A little whiney.
64. Crazy Rich Asians by Kevin Kwan
Crazy rich writing.
65. The Tiny Book of Tiny Pleasures by Irene Smit and Astrid vander Hulst
Great adventure ideas!
Also: Pocket Full of Colors, Ten Little Elvi, and The Little Man of Disneyland if you need picture book recs =)
Everything Everything, Just Kids, and Crazy Rich Asians are must-reads!
I always feel so fortunate to live in a place that is centrally located to some of my other favorite places. Case in point: Solvang. In an episode of Modern Family Clare refers to a "little Dutch town up North" from where they live in Southern California. Every time I see this episode I yell, "It's Danish!" at the TV. Because Solvang (though technically they don't mention it by name) is a Danish town. Think Chinatown in San Francisco or Olvera Street in LA, only a little bit more Disney.
When you visit Solvang you are whisked by horse-drawn trolley back in time to Old World Denmark. Everywhere you look you are surrounded by Danish architecture, Danish people, Danish food. I spend so much time creating themed things that sometimes I forget that Solvang isn't a themed Danish town, but a living breathing Danish town that wasn't created by a design firm as an attraction, but by a community celebrating their heritage.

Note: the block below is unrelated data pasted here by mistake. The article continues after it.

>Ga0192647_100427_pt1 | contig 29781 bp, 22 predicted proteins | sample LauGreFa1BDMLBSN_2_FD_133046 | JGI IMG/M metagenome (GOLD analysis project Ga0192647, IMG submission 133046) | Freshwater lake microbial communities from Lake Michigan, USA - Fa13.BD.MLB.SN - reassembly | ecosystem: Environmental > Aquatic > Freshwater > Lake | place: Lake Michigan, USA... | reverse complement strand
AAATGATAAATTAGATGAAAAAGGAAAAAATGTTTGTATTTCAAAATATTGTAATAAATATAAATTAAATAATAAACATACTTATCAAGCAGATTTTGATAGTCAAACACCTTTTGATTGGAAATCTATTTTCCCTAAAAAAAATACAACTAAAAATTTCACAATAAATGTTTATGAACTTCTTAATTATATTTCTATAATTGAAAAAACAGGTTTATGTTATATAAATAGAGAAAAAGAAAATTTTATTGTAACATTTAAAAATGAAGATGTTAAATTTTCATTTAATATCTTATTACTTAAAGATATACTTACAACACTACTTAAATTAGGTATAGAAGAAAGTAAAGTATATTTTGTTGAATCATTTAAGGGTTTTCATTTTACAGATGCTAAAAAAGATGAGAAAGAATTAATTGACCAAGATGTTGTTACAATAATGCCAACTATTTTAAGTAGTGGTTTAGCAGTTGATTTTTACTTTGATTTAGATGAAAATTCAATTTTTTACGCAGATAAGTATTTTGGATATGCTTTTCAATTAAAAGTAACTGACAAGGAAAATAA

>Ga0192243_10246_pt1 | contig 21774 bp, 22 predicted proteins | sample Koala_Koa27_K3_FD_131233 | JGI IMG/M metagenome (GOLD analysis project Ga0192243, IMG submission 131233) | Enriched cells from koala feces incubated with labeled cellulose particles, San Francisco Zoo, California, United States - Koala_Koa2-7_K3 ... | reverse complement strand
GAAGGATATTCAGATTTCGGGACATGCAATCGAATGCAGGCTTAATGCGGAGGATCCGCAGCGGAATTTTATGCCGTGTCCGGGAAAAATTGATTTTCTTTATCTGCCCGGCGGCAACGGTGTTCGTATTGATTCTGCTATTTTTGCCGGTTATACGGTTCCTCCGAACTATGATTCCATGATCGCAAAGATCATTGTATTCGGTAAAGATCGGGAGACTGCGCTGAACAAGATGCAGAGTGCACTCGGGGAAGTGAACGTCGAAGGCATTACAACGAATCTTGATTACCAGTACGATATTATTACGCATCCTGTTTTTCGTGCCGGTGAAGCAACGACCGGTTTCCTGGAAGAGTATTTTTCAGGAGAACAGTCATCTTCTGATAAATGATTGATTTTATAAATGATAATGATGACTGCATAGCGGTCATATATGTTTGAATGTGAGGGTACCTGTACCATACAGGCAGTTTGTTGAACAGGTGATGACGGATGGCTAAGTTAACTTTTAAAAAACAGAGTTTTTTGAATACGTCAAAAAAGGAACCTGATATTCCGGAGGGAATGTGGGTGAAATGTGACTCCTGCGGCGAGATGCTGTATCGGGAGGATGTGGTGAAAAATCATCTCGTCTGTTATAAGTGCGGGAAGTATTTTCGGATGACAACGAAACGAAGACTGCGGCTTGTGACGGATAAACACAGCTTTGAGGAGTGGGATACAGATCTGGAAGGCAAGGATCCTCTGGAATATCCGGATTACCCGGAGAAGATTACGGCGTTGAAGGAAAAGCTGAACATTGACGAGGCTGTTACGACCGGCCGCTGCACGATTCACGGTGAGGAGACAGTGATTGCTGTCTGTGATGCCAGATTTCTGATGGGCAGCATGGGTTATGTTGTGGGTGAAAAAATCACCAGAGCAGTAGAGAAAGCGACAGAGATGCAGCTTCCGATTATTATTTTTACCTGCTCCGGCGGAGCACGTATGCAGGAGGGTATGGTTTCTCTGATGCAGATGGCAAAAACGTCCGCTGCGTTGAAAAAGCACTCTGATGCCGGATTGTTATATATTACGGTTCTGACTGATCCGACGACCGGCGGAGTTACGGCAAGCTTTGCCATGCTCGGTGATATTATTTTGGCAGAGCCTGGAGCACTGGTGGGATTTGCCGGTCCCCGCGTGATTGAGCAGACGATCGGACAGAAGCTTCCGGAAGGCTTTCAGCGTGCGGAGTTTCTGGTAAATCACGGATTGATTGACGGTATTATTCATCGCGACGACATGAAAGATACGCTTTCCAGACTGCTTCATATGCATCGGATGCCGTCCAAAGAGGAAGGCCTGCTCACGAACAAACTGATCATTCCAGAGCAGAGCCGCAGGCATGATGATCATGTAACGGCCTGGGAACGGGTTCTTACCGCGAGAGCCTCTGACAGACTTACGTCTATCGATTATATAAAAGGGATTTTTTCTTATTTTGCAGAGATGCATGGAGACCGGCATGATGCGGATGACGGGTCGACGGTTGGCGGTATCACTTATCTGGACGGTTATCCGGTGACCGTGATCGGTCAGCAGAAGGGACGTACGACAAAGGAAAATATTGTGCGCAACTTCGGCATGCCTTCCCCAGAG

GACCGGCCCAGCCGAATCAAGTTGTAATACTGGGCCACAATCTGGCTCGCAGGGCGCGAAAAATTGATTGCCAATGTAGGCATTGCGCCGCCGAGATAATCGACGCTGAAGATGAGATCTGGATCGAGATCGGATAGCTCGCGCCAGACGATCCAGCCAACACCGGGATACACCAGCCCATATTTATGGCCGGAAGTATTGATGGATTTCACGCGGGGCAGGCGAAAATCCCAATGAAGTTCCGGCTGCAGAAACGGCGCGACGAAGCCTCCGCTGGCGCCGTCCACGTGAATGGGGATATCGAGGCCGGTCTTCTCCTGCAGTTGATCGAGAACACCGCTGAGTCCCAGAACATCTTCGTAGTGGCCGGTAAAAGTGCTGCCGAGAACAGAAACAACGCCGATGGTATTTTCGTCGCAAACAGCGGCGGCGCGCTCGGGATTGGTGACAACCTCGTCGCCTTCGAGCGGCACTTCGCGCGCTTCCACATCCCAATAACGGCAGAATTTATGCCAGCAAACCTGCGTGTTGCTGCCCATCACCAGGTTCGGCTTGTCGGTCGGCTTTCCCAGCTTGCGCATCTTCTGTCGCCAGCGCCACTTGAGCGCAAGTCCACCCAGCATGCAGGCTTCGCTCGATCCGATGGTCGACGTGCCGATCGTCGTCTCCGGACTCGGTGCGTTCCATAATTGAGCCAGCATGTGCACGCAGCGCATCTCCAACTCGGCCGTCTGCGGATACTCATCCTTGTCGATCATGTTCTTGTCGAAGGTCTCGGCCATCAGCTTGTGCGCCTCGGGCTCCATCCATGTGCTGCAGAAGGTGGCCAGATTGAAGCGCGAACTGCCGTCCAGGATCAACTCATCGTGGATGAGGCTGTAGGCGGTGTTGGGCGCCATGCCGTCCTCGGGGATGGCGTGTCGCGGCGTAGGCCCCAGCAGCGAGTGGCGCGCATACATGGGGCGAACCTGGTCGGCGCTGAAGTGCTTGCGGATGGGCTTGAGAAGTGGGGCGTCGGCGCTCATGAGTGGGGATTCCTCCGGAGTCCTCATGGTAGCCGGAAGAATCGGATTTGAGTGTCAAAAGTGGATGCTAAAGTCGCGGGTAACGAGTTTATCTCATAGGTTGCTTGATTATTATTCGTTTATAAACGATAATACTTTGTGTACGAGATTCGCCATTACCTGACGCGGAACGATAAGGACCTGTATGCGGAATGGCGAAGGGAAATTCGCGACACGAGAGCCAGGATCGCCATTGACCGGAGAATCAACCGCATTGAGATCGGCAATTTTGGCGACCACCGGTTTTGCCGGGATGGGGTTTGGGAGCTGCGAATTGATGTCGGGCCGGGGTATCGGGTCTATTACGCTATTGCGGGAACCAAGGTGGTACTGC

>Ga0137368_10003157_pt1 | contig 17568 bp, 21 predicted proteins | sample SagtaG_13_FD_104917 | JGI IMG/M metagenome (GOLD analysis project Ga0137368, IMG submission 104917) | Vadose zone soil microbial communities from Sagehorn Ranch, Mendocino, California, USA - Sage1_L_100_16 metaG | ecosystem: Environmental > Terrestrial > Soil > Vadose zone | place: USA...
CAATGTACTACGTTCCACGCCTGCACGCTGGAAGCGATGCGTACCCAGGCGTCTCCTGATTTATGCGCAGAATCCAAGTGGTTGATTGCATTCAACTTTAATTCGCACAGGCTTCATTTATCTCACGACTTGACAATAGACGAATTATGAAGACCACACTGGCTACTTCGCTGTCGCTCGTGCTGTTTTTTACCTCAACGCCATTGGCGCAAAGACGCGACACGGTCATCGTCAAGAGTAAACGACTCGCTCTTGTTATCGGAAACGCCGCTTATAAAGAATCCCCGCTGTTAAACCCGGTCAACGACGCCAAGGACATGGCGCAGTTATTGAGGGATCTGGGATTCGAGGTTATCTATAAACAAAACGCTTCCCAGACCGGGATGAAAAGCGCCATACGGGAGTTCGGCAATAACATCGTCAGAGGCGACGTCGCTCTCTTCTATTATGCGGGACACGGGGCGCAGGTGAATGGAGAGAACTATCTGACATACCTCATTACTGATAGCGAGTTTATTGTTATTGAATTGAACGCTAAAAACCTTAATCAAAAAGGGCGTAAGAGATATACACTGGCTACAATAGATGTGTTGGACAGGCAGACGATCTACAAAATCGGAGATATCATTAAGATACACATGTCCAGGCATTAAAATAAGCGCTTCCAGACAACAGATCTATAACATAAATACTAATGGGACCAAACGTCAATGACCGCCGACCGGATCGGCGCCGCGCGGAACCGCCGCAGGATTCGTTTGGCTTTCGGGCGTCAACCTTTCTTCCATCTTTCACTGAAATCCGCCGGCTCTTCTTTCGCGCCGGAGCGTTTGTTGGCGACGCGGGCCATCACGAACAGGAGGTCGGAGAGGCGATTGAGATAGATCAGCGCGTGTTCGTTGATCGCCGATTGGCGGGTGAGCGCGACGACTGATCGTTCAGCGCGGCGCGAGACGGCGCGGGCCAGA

I visit Solvang several times a year, but one of my favorite times to go (tied with Danish Days in September) is during Christmastime. Not only is everything decorated with twinkle lights and traditional Scandinavian ornamentation, but each year local businesses participate in a tree decorating contest. You haven't experienced Christmas until you've seen a tree covered in tiny pans filled with aebelskivers (pancake balls).
So this week I packed up Trixie and her stroller (the first time I saw a dog stroller was in Solvang and I found in ridiculous - I was so naïve) and set out with my Mom and brother for a little Day Trip. We found a great parking spot in a little courtyard behind some shops and made a beeline for our first Solvang Must See - The Book Loft. It's been a long time since I've bought brand new books from a bookstore, since most of my books come from the library or local used bookstore now, so I was positively giddy as I browsed the shop, having given myself permission to buy whatever I wanted.